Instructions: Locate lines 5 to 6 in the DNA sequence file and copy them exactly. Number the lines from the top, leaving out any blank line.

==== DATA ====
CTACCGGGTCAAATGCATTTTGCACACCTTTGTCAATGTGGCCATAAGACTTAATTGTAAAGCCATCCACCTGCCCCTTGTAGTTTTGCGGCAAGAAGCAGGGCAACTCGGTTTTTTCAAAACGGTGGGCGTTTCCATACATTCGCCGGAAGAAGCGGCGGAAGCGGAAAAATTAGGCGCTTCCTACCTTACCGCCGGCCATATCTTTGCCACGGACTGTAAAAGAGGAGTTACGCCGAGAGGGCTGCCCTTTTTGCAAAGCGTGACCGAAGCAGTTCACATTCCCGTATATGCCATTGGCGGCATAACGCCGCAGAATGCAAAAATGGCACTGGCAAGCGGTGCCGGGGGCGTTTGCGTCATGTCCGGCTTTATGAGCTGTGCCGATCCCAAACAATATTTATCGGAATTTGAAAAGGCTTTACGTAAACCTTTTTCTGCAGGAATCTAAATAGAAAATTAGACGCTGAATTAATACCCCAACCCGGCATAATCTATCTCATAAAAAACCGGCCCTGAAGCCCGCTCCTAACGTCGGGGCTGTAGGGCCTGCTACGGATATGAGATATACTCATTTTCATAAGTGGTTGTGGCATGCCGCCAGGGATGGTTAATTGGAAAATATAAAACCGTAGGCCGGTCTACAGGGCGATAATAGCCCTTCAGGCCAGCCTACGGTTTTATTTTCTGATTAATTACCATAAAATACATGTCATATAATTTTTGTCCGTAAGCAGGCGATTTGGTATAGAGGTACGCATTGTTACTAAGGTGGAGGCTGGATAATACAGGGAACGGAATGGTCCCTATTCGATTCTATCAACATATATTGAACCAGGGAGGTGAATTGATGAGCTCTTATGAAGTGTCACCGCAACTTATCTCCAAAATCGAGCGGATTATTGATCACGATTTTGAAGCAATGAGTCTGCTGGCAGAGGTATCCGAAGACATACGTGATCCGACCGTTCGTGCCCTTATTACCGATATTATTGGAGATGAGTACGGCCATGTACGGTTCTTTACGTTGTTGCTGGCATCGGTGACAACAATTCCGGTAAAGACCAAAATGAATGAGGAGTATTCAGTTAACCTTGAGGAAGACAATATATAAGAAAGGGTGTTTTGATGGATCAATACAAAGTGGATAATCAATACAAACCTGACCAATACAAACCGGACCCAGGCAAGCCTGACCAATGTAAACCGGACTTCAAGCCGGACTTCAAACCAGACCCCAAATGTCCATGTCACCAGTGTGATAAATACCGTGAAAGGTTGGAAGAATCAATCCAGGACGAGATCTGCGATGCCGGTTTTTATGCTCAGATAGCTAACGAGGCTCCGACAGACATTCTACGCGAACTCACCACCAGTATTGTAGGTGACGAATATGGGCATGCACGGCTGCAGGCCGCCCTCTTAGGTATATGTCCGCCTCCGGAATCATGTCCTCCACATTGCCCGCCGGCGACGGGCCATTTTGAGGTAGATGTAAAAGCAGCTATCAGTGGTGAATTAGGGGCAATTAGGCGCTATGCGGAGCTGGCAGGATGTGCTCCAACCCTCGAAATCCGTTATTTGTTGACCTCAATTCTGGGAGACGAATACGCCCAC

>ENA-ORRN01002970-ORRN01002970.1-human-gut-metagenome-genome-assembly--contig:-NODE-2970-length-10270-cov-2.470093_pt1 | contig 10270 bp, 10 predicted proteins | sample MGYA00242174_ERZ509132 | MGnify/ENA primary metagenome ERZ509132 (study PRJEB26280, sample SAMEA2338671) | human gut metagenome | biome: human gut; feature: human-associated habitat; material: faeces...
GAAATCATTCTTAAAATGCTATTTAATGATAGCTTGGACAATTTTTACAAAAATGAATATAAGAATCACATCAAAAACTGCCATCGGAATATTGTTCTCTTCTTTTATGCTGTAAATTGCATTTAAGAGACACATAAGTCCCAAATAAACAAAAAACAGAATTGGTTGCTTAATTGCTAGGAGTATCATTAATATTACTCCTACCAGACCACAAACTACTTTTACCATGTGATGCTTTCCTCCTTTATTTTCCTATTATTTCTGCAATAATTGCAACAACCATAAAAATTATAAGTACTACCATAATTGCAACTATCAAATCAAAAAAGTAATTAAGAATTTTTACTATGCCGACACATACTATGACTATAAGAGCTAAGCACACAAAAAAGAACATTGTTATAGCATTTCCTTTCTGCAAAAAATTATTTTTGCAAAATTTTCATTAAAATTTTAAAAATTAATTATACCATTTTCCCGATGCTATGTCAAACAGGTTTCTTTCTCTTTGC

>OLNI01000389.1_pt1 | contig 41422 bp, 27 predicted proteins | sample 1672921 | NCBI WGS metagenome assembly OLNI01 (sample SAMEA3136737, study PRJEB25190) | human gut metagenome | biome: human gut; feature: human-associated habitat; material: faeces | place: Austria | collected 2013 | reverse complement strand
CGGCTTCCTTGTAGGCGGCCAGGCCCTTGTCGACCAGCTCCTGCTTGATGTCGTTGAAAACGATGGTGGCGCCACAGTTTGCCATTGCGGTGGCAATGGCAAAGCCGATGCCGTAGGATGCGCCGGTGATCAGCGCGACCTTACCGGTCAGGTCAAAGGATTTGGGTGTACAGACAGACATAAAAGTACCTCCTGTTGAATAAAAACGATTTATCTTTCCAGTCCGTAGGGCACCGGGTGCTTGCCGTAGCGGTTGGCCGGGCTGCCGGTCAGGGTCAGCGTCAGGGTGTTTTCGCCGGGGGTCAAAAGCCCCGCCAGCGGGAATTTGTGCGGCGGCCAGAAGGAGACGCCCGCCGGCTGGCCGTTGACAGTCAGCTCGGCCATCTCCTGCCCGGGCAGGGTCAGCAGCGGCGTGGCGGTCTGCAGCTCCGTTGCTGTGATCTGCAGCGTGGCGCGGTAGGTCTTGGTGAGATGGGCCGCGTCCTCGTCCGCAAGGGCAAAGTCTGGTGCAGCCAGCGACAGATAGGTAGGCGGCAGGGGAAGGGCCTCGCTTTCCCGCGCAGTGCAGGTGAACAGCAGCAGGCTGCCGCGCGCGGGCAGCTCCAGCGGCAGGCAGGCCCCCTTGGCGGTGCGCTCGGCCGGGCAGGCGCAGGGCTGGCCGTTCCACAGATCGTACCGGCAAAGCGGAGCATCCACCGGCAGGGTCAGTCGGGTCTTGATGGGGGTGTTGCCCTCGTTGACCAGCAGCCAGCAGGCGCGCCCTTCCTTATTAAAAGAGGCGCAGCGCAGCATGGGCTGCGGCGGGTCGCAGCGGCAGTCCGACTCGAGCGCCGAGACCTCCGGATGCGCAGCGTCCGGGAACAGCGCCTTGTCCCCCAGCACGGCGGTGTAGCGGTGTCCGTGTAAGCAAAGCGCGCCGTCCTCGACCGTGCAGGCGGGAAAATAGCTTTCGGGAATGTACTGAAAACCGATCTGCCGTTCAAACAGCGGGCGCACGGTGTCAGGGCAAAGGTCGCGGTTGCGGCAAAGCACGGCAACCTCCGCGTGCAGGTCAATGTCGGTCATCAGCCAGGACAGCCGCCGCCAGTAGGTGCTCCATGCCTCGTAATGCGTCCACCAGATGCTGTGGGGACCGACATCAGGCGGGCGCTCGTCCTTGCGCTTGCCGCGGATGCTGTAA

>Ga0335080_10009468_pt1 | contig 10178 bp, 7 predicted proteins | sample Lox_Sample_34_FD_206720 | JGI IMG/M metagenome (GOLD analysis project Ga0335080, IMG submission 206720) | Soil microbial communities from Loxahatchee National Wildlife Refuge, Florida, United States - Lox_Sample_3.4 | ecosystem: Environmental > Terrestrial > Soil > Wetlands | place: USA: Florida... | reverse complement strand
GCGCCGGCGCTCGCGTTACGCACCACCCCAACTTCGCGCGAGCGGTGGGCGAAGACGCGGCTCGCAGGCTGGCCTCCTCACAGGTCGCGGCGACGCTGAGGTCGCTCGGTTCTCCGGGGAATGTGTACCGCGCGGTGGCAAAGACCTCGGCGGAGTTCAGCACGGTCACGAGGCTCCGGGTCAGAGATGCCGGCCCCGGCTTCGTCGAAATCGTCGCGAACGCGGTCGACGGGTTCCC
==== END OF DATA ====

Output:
CGGCTTCCTTGTAGGCGGCCAGGCCCTTGTCGACCAGCTCCTGCTTGATGTCGTTGAAAACGATGGTGGCGCCACAGTTTGCCATTGCGGTGGCAATGGCAAAGCCGATGCCGTAGGATGCGCCGGTGATCAGCGCGACCTTACCGGTCAGGTCAAAGGATTTGGGTGTACAGACAGACATAAAAGTACCTCCTGTTGAATAAAAACGATTTATCTTTCCAGTCCGTAGGGCACCGGGTGCTTGCCGTAGCGGTTGGCCGGGCTGCCGGTCAGGGTCAGCGTCAGGGTGTTTTCGCCGGGGGTCAAAAGCCCCGCCAGCGGGAATTTGTGCGGCGGCCAGAAGGAGACGCCCGCCGGCTGGCCGTTGACAGTCAGCTCGGCCATCTCCTGCCCGGGCAGGGTCAGCAGCGGCGTGGCGGTCTGCAGCTCCGTTGCTGTGATCTGCAGCGTGGCGCGGTAGGTCTTGGTGAGATGGGCCGCGTCCTCGTCCGCAAGGGCAAAGTCTGGTGCAGCCAGCGACAGATAGGTAGGCGGCAGGGGAAGGGCCTCGCTTTCCCGCGCAGTGCAGGTGAACAGCAGCAGGCTGCCGCGCGCGGGCAGCTCCAGCGGCAGGCAGGCCCCCTTGGCGGTGCGCTCGGCCGGGCAGGCGCAGGGCTGGCCGTTCCACAGATCGTACCGGCAAAGCGGAGCATCCACCGGCAGGGTCAGTCGGGTCTTGATGGGGGTGTTGCCCTCGTTGACCAGCAGCCAGCAGGCGCGCCCTTCCTTATTAAAAGAGGCGCAGCGCAGCATGGGCTGCGGCGGGTCGCAGCGGCAGTCCGACTCGAGCGCCGAGACCTCCGGATGCGCAGCGTCCGGGAACAGCGCCTTGTCCCCCAGCACGGCGGTGTAGCGGTGTCCGTGTAAGCAAAGCGCGCCGTCCTCGACCGTGCAGGCGGGAAAATAGCTTTCGGGAATGTACTGAAAACCGATCTGCCGTTCAAACAGCGGGCGCACGGTGTCAGGGCAAAGGTCGCGGTTGCGGCAAAGCACGGCAACCTCCGCGTGCAGGTCAATGTCGGTCATCAGCCAGGACAGCCGCCGCCAGTAGGTGCTCCATGCCTCGTAATGCGTCCACCAGATGCTGTGGGGACCGACATCAGGCGGGCGCTCGTCCTTGCGCTTGCCGCGGATGCTGTAA

>Ga0335080_10009468_pt1 | contig 10178 bp, 7 predicted proteins | sample Lox_Sample_34_FD_206720 | JGI IMG/M metagenome (GOLD analysis project Ga0335080, IMG submission 206720) | Soil microbial communities from Loxahatchee National Wildlife Refuge, Florida, United States - Lox_Sample_3.4 | ecosystem: Environmental > Terrestrial > Soil > Wetlands | place: USA: Florida... | reverse complement strand